Sex is an essential part of life. You, me and almost every other living organism on this planet are only here because two individuals got together at some point in the past to have their genes represented in the next generation.
For many species on earth – especially humans – that’s a pretty inflexible process. There are strict requirements: for instance, having two partners of the opposite sex tends to be indispensable for the production of offspring.
But there are a number of exceptions to this rigidity. Some of the most beautiful and interesting are exemplified by certain species of fungi.
Fungi play a variety of roles in our lives. Some are food sources, like button mushrooms; some are used in the production of cheese, wine, beer and bread. Others have provided humans with antibiotics for almost a century. And still others can cause great harm, wiping out trees by the hectare – or even killing humans.
And of course, like most species, fungi have sex lives. I study the sexual behaviour of Huntiella moniliformis, a sweet-smelling and fluffy white fungus that’s found in plantations all over the world. It’s fairly unique in that it’s unisexual – able to reproduce completely alone.
This makes it potentially very dangerous: even if it’s the only fungus in, say, an entire forest, it can keep mating and reproducing. It gets all the evolutionary benefits of sex, without having to go through all the trouble of finding a mating partner.
If we understand its sex life, we can come up with ways to control, manage or even stop it. That’s important in the case of species like Huntiella moniliformis, because they can infect damaged trees and cause disease.
Fungal mating strategies
In humans and most other mammals there is only one way to produce sexual offspring: sexual intercourse between a male and a female. Reptiles and birds often also reproduce heterosexually.
Fungi, meanwhile, can utilise one or more of six different sexual strategies. These range from the fungal equivalent of heterosexuality to changing their mating type as necessary.
Heterothallism: is like heterosexuality in humans and requires two partners. In humans, having two X chromosomes makes you female; having an X and a Y chromosome makes you male. Some fungi use a similar system but instead of a whole chromosome they use single genes. A fungus with the MAT1 gene is of the MAT1 mating type; having the MAT2 gene means its mating type is MAT2.
For sex to take place, MAT1 and MAT2 partners need to get together. This means that out of everyone you meet, only half are sexually compatible with you. This severely limits the number of successful partners a fungus can meet in its search for a mate.
So how do they find each other? Smell. Or, at least, something similar: pheromones. These are small molecules that let a MAT1 individual know that a MAT2 individual is close, and vice versa. This ensures that no one wastes time and energy slowly growing towards an incompatible partner.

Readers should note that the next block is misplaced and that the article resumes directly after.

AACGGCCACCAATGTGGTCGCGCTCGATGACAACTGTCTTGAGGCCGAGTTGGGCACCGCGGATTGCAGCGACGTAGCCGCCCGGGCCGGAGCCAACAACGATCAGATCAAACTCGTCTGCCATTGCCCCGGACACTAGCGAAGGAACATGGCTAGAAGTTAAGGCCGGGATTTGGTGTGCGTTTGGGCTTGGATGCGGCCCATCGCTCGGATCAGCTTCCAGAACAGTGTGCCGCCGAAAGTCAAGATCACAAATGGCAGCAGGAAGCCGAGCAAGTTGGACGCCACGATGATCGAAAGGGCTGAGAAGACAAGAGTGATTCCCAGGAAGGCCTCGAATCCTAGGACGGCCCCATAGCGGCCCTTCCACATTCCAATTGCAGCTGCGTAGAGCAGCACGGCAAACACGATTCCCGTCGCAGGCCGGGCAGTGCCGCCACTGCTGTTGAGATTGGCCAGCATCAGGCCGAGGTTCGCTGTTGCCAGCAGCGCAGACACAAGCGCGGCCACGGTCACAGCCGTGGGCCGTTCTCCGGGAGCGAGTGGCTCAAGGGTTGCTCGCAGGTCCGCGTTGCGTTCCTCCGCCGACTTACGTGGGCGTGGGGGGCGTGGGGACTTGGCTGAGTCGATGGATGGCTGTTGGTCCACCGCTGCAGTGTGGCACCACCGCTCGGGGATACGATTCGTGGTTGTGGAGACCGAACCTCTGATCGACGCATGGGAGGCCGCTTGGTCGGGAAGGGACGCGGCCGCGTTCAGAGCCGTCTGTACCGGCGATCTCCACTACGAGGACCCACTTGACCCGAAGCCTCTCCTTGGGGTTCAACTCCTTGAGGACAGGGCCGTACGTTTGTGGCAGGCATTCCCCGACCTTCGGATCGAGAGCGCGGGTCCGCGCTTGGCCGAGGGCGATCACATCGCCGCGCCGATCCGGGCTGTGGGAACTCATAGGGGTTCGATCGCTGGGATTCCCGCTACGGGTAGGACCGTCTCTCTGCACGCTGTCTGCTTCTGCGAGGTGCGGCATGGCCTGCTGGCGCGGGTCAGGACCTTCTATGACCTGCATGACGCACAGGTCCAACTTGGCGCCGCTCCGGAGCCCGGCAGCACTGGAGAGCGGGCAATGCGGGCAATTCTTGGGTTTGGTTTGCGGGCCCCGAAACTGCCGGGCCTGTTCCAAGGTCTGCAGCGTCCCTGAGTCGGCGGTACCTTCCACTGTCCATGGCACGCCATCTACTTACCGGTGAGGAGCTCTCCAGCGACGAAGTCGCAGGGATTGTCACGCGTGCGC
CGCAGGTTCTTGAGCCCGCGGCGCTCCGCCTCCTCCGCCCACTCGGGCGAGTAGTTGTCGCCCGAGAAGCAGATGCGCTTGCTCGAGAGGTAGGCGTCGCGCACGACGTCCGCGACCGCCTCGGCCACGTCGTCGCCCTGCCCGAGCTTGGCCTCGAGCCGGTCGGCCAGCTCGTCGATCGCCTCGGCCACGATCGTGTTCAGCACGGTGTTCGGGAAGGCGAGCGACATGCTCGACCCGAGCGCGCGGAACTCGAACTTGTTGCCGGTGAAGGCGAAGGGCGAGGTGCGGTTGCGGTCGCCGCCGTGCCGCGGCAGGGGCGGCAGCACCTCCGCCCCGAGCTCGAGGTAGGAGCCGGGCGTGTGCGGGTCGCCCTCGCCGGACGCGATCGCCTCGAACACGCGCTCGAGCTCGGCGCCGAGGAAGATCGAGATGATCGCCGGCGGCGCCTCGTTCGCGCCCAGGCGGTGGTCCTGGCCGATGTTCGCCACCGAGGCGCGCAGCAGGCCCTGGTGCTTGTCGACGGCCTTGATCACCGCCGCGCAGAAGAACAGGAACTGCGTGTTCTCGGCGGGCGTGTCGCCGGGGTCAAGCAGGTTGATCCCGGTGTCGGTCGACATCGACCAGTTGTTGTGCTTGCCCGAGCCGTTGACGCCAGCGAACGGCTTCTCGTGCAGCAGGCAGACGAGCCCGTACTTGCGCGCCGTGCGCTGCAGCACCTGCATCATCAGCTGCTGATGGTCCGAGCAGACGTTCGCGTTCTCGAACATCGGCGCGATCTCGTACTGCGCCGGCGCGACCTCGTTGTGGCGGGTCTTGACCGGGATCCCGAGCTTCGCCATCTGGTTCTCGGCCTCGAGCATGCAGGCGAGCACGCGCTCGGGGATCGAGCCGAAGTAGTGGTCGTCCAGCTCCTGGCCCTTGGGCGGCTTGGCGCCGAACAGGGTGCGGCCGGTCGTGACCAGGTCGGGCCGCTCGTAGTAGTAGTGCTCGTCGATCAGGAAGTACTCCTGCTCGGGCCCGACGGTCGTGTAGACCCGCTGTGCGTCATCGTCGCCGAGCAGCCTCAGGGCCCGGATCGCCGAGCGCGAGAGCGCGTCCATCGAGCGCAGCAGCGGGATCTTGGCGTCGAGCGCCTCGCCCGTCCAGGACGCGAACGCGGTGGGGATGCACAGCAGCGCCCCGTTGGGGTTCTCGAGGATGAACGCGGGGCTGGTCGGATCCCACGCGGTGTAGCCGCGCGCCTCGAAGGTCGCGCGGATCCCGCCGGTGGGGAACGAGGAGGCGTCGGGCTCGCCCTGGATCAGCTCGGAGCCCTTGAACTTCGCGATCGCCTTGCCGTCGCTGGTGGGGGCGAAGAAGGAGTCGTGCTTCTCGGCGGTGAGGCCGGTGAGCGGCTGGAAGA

Primary homothallism: is when a single fungus has sex completely alone. Instead of having either the MAT1 or the MAT2 gene, they have both. In this way a single individual can make both pheromones and recognise itself as a partner. There are other forms of self-sex too. Two of these include the ability to change mating type. These systems mimic those of some fish that can switch between male and female, depending on what partners are available. The third relies on having two genomes and is functionally very similar to heterothallism.
The fourth lonely sexual strategy completely changed the way we think about sex in fungi. Unisexuality occurs in individuals we would classically have thought to be either MAT1 or MAT2. We would have expected them to need a partner, but they don’t.
My PhD research at the Forestry and Agricultural Biotechnology Institute in South Africa has revealed that unisexual reproduction is possible in H. moniliformis. My supervisors and I have recently shown that MAT2 individuals are able to secrete both pheromones, despite the absence of the MAT1 gene.
This means that a single mating type can recognise itself as a compatible partner and respond appropriately. We are currently working on understanding how this system evolved and whether related species could be manipulated to employ the same strategy.
Why does this matter?
There are obvious evolutionary benefits to species having sex. The most obvious is because it ensures a species’ longevity. But there are downsides – not for H. moniliformis, in this case, but for forestry plantations.
Sex combines genes from different individuals and produces genetically unique offspring. In disease causing fungi this has been shown to enable host jumping – the movement from a susceptible host species such as a Pine tree in a plantation, to a previously resistant species, like an indigenous tree in a natural forest.
This means that hosts previously thought to be immune to infection could get infected in the future, and can cause serious disease outbreaks that are difficult to control.
The other downside to sex in fungi like H. moniliformis is that it produces easily dispersible spores. These are often the agent that enhances fungal spread and infection.
Understanding these processes, and the sex lives of fungi like H. moniliformis, can help us find answers to how to control the spread of diseases. This will ultimately mean keeping plantations – and humans – safer.